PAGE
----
Almond, Bevins make history on Baltimore County Council

First women to serve simultaneously

November 29, 2010|By Raven L. Hill, The Baltimore Sun

When Vicki Almond and Cathy A. Bevins campaigned for seats on the Baltimore County Council this fall, they got a similar reaction from voters: It's about time.

Baltimore County government has sometimes been called a boys' club, and with good reason: in the past half-century, just three women have been elected to the county council, which has been all-male for the past 16 years.

But the nickname will soon be a thing of the past. Almond and Bevins' swearing-in on Dec. 6 will mark the first time that two women serve simultaneously.

"We're going to bring a different perspective to everything," said Almond, who will represent District 2, which includes Pikesville and Reisterstown. "We have different gifts to bring to the floor and I think it's very exciting."

The women, both Democrats, say they ran not so much to represent their gender, but because they care about their communities and want to bring their experience in government to the next level. Almond, 61, a longtime community activist, was former chief of staff to state Sen. Bobby Zirkin. Bevins worked for seven years in constituent service for County Executive James T. Smith Jr. She won the east side's District 6 seat by just over 500 votes.

Bevins said she knew that when she started her campaign for the seat vacated by Joseph Bartenfelder, who ran unsuccessfully for county executive, that being a woman would make it harder for her to win the election.

"All the other elected officials were men," she said.

There hasn't been a woman on the council since Republican Berchie Manley left after one term in 1994. Almond and Bevins said they received encouragement from both men and women throughout the campaign.

"I didn't run because I felt there was a need to have a woman," said Bevins, 51. "I just thought I was qualified to sit on the council."

Almond said she ran for the position long held by Kevin B. Kamenetz, the incoming county executive, in the hopes of getting someone with a background in community activism on the council. But as the campaign wore on, "I saw that people were interested in having a woman, so I thought that it was going to help me," Almond said.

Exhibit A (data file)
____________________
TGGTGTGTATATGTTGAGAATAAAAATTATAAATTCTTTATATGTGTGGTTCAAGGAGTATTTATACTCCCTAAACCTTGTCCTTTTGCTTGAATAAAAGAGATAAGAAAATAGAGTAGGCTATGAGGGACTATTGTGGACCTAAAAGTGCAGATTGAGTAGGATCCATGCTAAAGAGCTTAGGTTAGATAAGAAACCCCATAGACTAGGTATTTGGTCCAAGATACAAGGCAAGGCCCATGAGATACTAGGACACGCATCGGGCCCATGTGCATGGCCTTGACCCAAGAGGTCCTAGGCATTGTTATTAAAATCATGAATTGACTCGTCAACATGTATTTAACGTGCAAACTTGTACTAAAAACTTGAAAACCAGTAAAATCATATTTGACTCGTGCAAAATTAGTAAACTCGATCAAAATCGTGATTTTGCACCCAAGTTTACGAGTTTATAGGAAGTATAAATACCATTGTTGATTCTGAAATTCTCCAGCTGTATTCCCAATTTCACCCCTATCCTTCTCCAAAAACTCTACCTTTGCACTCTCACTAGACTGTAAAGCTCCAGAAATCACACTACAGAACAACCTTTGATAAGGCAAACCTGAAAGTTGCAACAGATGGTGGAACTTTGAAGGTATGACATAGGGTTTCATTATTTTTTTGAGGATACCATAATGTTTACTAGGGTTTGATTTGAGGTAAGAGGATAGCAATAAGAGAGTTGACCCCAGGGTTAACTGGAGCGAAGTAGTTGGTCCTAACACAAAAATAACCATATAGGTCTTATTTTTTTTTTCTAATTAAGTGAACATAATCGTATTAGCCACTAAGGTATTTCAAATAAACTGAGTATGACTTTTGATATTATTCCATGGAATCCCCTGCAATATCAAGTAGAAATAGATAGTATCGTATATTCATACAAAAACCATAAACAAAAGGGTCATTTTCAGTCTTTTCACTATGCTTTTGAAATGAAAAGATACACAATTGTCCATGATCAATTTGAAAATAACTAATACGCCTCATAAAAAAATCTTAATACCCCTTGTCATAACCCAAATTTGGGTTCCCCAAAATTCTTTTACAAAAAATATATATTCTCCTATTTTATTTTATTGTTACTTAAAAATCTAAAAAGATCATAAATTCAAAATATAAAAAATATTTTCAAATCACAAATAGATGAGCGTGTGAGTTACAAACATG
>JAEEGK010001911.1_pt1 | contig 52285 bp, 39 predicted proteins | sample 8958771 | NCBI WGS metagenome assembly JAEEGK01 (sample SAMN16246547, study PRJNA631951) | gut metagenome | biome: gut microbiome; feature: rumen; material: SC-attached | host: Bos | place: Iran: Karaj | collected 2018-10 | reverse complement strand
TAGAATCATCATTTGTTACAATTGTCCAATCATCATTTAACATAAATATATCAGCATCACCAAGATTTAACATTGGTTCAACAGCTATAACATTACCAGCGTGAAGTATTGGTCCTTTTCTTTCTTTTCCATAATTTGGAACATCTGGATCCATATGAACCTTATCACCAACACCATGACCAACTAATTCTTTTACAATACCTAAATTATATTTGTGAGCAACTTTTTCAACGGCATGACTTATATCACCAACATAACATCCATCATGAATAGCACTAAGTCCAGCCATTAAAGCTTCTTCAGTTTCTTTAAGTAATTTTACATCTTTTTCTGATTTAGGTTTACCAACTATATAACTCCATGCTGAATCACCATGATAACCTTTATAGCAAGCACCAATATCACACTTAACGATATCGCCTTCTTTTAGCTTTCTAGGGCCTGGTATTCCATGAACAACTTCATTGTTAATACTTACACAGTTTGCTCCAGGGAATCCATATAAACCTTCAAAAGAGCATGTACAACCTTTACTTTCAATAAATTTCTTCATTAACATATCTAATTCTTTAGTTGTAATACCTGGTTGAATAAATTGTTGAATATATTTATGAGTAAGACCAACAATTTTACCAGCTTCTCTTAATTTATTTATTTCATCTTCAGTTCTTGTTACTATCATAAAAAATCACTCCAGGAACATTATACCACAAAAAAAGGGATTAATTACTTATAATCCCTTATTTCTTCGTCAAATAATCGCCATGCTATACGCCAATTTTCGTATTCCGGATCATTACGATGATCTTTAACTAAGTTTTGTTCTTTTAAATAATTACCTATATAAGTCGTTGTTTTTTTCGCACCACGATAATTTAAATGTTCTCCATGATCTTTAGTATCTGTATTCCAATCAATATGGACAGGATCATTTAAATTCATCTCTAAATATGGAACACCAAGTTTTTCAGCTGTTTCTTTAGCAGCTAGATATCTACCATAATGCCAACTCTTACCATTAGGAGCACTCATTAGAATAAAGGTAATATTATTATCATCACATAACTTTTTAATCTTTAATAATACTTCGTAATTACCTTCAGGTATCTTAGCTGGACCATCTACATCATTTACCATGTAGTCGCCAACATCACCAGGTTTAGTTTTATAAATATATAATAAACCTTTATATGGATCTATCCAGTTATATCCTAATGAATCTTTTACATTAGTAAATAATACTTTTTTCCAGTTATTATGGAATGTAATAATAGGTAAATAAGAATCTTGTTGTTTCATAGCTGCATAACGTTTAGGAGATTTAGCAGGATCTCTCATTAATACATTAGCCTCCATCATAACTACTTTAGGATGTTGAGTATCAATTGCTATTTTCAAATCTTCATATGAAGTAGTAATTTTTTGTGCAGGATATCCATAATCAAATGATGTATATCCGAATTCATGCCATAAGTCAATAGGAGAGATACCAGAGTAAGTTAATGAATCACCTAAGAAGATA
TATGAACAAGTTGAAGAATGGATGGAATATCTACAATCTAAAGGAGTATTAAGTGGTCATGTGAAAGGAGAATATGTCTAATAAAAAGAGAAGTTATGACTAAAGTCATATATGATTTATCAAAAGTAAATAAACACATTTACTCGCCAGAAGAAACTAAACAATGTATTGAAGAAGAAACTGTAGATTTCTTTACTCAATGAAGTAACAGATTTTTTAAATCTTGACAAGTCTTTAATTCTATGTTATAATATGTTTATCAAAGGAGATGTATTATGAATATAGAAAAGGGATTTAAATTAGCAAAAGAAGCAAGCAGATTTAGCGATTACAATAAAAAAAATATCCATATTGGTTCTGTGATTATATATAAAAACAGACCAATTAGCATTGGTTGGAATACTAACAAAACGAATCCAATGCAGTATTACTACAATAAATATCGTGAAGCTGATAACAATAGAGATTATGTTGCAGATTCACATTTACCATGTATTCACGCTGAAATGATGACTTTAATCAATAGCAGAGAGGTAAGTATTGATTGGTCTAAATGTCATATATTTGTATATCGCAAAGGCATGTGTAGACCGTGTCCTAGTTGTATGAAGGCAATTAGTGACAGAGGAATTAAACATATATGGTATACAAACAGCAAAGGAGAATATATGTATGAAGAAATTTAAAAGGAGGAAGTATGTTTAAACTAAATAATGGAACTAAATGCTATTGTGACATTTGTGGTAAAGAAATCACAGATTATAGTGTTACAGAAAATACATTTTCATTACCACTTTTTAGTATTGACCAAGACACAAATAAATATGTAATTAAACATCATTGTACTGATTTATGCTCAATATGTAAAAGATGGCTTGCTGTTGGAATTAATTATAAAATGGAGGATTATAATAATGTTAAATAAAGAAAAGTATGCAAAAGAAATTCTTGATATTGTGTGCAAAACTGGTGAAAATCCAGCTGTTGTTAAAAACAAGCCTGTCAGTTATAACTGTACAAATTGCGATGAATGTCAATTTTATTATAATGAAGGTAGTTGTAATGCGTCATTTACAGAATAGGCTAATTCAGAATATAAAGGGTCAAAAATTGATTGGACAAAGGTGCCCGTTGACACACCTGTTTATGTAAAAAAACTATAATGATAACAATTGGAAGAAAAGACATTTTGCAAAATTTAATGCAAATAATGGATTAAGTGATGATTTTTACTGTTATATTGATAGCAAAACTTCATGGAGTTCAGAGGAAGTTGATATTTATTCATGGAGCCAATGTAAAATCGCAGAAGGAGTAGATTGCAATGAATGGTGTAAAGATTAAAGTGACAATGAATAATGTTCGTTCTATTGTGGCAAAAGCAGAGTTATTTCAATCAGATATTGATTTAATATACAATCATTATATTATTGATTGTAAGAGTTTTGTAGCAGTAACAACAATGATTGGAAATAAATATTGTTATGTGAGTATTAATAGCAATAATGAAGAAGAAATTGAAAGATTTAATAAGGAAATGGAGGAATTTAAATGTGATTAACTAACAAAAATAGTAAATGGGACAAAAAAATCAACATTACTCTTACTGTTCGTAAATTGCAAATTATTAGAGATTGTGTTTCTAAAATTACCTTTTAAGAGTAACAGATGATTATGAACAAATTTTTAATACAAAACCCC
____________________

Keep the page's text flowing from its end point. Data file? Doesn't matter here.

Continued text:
Erin Vilardi, vice president of programs and communication at the White House Project, a nonprofit organization that seeks to advance women's leadership in politics, business and the media, said local government is an area where female representation can increase.

"We see an opportunity at the county commission level, where women leaders can direct much needed resources in building and rebuilding their communities," Vilardi said. "We also see big opportunities in rural America, where women's representation is lagging even further behind our urban sisters."

Manley, 82, said she isn't surprised that it's taken so long to get another woman on the council, because of the strength of incumbents who are not restricted by term limits and the historic difficulties of Republicans in fielding competitive candidates.

"Most women, particularly of my generation, have truly felt that it's a man's world and that women are the caregivers. They really don't have the time nor do many of them think they should be in that type of office," Manley said. "That is changing. There are women who have the courage and perseverance to move forward and do what they feel they have a calling to do."

The incoming council appears to be the most diverse in recent memory. Besides Bevins and Almond, there will be two Republicans among the seven members, and the lone black council member, Kenneth N. Oliver, is returning. A total of nine women — the highest number in recent years — ran in the September primary election.

On election night, Bevins said she and Almond embraced, ecstatic about the prospect of serving together.

"We're two females from two different parts of the county, from two different backgrounds," Bevins said, "and we're excited."

Looking ahead, Almond and Bevins said they expect to be role models for other women.

"I hope that this encourages other women to know they can do this," Bevins said. "I'm just the girl from Dundalk. I finished high school, married young and always worked. If you work hard enough and surround yourself with people who care about you, anything is possible."

Bevins' No. 1 fan? Her daughter.

"I'm more touched that I'm a role model to my daughter. She's the only girl. She is just amazed by all of this. Just knowing that she's so proud of me is enough for me."

raven.hill@baltsun.com

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